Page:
Comments (15)

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10:31am Mon 31 Mar 14

roskoboskovic says...

sometimes i just can t believe what i m reading.york is york FFS,why do we need to design anything,when it is part of the fabric of the city.our lovely city has been spoiled enough by the proliferation of mismatched buildings and we residents don t get confused walking around.the part about estate agents signs is pure hypocrisy and shows the lack of concern for residents.take a look down heslington rd,hull rd and badger hill where signs are left permanently in place to attract tenants but of course we don t get too many tourists in these areas.
sometimes i just can t believe what i m reading.york is york FFS,why do we need to design anything,when it is part of the fabric of the city.our lovely city has been spoiled enough by the proliferation of mismatched buildings and we residents don t get confused walking around.the part about estate agents signs is pure hypocrisy and shows the lack of concern for residents.take a look down heslington rd,hull rd and badger hill where signs are left permanently in place to attract tenants but of course we don t get too many tourists in these areas. roskoboskovic
  • Score: -19

10:36am Mon 31 Mar 14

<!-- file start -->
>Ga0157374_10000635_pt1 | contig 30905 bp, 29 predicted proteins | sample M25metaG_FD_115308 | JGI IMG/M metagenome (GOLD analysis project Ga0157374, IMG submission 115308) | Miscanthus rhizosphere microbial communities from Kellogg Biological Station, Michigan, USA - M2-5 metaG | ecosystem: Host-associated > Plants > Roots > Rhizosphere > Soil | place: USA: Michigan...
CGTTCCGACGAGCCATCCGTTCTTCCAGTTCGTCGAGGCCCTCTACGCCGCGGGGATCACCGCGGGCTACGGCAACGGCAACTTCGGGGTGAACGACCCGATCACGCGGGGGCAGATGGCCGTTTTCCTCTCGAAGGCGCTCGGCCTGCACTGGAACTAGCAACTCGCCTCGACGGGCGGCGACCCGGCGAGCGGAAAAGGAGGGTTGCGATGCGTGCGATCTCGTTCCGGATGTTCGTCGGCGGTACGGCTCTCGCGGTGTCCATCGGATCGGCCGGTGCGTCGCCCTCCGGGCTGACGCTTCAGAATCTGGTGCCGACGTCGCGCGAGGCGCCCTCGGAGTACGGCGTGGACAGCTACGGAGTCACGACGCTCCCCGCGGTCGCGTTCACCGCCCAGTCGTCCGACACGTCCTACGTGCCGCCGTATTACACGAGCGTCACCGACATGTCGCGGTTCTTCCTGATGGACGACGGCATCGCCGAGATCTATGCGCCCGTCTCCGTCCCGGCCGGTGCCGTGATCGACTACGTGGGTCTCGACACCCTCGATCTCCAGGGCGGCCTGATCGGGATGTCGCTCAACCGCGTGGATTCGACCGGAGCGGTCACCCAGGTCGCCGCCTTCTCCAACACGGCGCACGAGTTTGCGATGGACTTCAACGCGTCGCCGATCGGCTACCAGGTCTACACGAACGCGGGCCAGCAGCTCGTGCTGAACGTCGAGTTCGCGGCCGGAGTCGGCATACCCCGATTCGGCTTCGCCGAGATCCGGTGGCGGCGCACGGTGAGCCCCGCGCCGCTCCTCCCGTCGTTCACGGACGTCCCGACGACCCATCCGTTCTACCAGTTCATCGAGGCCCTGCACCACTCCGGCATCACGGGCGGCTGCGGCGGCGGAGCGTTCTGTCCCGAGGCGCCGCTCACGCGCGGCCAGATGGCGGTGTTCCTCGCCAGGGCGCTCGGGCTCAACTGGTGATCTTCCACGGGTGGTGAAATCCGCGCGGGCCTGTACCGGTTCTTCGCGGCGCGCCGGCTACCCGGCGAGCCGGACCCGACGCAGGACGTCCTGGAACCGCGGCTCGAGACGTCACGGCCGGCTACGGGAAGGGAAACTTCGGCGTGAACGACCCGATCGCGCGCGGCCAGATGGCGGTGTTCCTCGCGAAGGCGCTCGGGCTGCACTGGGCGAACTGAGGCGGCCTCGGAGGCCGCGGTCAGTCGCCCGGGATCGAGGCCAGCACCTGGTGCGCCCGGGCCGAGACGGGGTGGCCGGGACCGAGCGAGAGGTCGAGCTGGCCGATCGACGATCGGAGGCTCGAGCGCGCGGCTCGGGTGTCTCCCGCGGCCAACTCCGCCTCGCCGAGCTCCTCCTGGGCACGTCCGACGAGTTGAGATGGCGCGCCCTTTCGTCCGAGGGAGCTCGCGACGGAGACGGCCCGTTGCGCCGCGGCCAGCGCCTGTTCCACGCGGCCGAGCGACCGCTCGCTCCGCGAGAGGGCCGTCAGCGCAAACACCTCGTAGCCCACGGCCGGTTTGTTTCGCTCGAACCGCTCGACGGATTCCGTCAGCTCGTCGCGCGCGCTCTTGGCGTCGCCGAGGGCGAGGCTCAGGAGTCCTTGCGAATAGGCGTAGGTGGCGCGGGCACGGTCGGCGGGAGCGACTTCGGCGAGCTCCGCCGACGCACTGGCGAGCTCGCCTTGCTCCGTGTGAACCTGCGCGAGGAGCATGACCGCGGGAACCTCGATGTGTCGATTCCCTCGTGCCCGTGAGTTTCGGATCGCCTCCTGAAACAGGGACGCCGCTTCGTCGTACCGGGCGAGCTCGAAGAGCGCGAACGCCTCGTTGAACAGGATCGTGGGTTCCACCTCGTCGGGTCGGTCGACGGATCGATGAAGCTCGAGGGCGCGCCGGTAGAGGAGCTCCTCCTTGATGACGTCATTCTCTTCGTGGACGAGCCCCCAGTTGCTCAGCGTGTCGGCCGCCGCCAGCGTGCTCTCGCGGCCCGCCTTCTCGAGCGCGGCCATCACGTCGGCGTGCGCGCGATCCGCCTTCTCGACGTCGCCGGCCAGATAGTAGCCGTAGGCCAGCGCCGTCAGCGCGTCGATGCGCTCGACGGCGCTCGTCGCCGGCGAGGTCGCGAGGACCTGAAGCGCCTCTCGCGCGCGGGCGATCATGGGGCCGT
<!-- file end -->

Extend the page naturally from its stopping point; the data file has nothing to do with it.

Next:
Ignatius Lumpopo says...

If it's already "too cluttered" how is more public art, cycle parking and seating going to help? But I certainly agree about street marking. The asphalt was still bubbling when the white paint brigade started clarting ugly motorway size graphics and thick yellow lines onto Petergate and Goodramgate in the early hours of Thursday morning. Just look at Monkgate - an elegant wide street ruined by gratuitous road markings.
If it's already "too cluttered" how is more public art, cycle parking and seating going to help? But I certainly agree about street marking. The asphalt was still bubbling when the white paint brigade started clarting ugly motorway size graphics and thick yellow lines onto Petergate and Goodramgate in the early hours of Thursday morning. Just look at Monkgate - an elegant wide street ruined by gratuitous road markings. Ignatius Lumpopo
  • Score: -20

10:38am Mon 31 Mar 14

acomblass says...

I shudder every time I see the name of Prof Simpson in a story and "de cluttering". What this really means is let's make York like every other city in the world base it on Bruges and Barcelona and then wait for the tourists to arrive in droves - forget about the residents.
I shudder every time I see the name of Prof Simpson in a story and "de cluttering". What this really means is let's make York like every other city in the world base it on Bruges and Barcelona and then wait for the tourists to arrive in droves - forget about the residents. acomblass
  • Score: -31

10:50am Mon 31 Mar 14

metsaagain says...

I've said it before and I'll say it again, it would be a great start if the council just really kept the place clean- not just emptying bins- but getting rid of the really solid layers of grime and general gack that disfigures so much of the city centre. For example, the area around the Whip ma Whop Ma gate and St Saviourgate- graffiti, filth, rubbish, needles, vandalised public phone. If they went round all the streets with a high-pressure hose once a month and had a street team ready to leap in an fix vandalism/remove graffiti the place would look a lot better